Mornings are an important time for Sean Huiet and his son, Declan. Before the two brush their teeth, Declan steps onto his stool in his Mickey Mouse-themed bathroom and looks at himself in the square-shaped mirror above the sink. Teaching Declan good dental hygiene is important to Huiet, but the words he routinely tells him next mean much more.
"You are a strong Black man," Huiet says while pointing to Declan's reflection.
Huiet always had two goals in life: Become a Division I head volleyball coach and become a parent, both of which he has accomplished.
Each of those goals came with certain challenges, Huiet expressed. When taking over as Texas State's head coach, he was replacing the legendary Karen Chisum who spent 40 seasons at the helm, winning eight regular-season championships and 10 tournament championships.
But when Huiet, a gay white man, became a father, he took on a much more meaningful task: Raise a Black child and teach him to embrace his Blackness.
“Is anyone really ready to be a parent?” Huiet asked.
Huiet grew up in a large family, which largely contributed to his love for children. He used to have conversations with his friend, who owns an adoption agency, about possibly adopting a child. In May 2016, she went to Huiet asking if he was ready.
Declan’s mother was in a tough situation and became pregnant shortly after choosing adoption for Declan's older brother. Like anyone contemplating a life-altering decision, Huiet took some time to think about it and looked into the adoption process. After a short deliberation, he decided he was prepared.
“I knew in my heart that’s what I wanted to do, and the situation arose, and I was like, ‘Yeah, I’m ready for this.’” Huiet said.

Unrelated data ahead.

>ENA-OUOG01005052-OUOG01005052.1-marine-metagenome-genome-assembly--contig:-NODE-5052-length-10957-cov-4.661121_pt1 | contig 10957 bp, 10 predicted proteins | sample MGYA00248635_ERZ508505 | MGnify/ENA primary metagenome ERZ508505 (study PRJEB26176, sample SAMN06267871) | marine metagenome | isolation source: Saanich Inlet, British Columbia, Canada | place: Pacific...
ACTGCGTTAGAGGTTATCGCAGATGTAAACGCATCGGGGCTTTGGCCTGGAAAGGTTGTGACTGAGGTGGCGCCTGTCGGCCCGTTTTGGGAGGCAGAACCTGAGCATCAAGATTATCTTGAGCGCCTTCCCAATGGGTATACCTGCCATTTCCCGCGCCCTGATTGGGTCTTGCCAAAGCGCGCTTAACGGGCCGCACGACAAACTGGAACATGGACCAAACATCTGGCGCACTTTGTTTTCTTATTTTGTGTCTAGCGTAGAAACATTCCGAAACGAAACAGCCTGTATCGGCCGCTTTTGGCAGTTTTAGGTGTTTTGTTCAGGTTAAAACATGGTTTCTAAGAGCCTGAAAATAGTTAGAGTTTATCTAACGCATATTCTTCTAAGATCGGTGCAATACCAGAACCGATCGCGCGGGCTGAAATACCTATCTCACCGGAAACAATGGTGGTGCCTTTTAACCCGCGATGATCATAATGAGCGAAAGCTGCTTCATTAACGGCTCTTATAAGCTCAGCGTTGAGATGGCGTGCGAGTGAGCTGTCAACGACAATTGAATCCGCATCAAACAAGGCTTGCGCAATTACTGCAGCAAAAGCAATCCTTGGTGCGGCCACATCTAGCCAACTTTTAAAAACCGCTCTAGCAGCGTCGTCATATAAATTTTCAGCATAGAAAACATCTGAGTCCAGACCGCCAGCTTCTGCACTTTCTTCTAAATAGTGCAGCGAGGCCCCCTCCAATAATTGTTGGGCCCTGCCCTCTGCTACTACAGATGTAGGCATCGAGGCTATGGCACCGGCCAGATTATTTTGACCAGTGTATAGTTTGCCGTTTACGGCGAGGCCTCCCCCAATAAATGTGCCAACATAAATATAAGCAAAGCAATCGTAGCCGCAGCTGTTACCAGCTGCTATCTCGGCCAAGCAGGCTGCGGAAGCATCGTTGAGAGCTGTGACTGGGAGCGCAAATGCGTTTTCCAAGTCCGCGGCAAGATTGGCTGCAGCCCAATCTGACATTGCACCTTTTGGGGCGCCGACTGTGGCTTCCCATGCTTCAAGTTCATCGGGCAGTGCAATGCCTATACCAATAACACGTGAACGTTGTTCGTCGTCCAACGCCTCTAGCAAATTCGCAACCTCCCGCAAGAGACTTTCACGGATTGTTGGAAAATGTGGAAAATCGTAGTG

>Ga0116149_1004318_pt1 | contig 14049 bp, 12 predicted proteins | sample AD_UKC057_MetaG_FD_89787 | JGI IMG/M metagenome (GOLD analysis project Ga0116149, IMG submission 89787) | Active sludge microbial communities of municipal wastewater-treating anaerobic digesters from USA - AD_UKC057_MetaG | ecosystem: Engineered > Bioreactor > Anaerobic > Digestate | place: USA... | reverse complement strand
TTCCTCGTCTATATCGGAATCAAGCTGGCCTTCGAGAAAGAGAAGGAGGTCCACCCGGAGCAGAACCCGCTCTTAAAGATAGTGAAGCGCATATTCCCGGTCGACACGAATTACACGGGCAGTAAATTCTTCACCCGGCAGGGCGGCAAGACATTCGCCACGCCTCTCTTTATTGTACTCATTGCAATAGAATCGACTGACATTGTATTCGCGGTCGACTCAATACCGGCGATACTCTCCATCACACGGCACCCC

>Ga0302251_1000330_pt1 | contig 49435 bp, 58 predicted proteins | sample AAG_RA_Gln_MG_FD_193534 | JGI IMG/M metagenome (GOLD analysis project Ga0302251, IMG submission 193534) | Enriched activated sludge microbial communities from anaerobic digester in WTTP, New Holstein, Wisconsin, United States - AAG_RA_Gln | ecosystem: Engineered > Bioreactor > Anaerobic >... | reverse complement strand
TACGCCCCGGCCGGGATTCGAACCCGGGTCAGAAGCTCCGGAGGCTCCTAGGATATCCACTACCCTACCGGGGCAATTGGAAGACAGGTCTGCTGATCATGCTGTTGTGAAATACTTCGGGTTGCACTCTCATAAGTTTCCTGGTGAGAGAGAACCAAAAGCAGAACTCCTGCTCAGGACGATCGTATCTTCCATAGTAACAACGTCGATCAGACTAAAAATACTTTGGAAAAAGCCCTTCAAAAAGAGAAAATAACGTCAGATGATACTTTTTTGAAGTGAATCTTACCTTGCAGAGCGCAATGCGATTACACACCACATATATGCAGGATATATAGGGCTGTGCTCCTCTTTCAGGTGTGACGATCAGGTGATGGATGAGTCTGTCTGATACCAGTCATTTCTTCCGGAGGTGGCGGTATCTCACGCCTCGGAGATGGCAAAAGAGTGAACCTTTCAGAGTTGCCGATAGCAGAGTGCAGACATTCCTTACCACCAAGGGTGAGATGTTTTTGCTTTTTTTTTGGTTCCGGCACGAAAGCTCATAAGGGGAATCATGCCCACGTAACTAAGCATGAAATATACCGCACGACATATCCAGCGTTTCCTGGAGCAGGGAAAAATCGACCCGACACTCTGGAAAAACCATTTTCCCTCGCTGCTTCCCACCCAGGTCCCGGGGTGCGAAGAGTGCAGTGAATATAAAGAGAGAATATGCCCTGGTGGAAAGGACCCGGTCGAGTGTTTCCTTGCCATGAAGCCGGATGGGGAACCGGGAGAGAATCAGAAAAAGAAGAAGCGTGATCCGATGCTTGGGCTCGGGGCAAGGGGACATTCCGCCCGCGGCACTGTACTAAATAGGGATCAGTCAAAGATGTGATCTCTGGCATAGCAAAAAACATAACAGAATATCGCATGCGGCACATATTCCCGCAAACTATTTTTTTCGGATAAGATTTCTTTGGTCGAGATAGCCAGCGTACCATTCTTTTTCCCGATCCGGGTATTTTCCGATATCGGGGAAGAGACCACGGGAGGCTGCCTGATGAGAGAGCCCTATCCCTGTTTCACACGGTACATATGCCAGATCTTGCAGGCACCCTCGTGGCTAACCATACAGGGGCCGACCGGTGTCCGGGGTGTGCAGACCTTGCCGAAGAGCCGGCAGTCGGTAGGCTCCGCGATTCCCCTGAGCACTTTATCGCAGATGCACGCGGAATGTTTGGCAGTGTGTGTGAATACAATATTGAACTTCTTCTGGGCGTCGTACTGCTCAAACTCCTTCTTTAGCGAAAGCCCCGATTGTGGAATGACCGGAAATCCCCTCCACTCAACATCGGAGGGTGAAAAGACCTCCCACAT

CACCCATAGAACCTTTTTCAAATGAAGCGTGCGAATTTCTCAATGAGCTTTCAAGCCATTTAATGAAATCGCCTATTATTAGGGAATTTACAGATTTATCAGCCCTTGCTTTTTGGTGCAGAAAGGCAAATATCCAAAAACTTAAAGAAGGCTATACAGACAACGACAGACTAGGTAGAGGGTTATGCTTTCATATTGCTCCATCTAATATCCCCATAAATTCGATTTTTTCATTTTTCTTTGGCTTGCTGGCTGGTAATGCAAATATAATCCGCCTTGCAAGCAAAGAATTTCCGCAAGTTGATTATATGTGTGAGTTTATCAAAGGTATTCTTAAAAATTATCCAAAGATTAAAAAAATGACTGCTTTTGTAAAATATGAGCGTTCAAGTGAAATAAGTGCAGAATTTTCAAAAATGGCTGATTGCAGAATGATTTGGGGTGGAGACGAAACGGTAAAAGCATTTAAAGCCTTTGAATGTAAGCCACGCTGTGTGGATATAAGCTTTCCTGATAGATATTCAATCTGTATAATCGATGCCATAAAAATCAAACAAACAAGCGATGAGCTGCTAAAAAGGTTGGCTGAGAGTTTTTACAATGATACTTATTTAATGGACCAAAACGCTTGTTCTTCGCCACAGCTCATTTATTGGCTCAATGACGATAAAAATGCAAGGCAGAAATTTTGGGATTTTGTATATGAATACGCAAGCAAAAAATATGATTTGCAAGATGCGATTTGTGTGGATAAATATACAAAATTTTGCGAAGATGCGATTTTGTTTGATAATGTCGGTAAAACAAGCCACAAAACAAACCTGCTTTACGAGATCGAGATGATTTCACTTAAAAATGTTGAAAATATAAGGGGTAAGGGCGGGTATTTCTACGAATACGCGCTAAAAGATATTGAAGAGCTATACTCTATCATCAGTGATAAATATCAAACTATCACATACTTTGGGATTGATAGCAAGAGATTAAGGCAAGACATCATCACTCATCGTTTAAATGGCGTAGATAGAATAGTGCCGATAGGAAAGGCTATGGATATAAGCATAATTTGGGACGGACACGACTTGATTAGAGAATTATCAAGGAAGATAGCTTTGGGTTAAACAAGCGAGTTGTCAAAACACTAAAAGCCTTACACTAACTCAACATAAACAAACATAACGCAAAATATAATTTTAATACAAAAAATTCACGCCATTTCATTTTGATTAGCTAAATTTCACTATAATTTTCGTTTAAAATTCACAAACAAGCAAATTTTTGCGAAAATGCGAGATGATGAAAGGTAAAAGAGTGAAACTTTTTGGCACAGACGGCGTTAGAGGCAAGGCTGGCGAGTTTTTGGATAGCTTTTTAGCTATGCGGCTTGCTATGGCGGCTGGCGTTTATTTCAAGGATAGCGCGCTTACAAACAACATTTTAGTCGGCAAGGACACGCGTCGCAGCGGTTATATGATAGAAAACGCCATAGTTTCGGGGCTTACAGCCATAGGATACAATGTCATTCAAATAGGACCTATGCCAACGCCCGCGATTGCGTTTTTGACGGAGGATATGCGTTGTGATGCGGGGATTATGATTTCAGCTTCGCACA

Huiet was at the hospital when Declan was born and, after Declan’s birth mother, was the second person to hold him.
“I was there at the hospital with [Declan’s mother], and then we signed the papers, and I walked out of the hospital with Declan when he was 3 days old, and we’ve been hanging out ever since,” Huiet said.
Huiet and Declan are involved in what is known as open adoption, meaning Declan is still in contact with his mother and family in some capacity. Huiet chose that route because he wants Declan to know his story and how he fits into the world.
Declan can recite all of his brothers' names and where his mother lives. Huiet says he wants Declan to feel special because of his differences, not ashamed.
Coming from a big family, Huiet had plenty of experience taking care of children, but when it came to raising his own child, he was nervous. Declan was born in December while Huiet was on a winter break, so he was able to spend valuable time and build chemistry with him.
“You think you know what you want to do as a parent, but when you’re in the moment, you don’t know how you are going to act and do things,” Huiet said. “You just kind of go with it, you kind of figure things out as you go.”
Helping Declan understand his place in the world
Volleyball Recruiting Coordinator Tori Plugge has spent a lot of time with Declan since arriving at Texas State and observed Declan and Huiet's relationship.
“I think Sean and Declan are perfect for each other,” Plugge said. “They both fall into a quote-unquote minority category but different ones. I think it’s awesome that Declan is gonna get to grow up with such a diverse view on life and see so many different things.”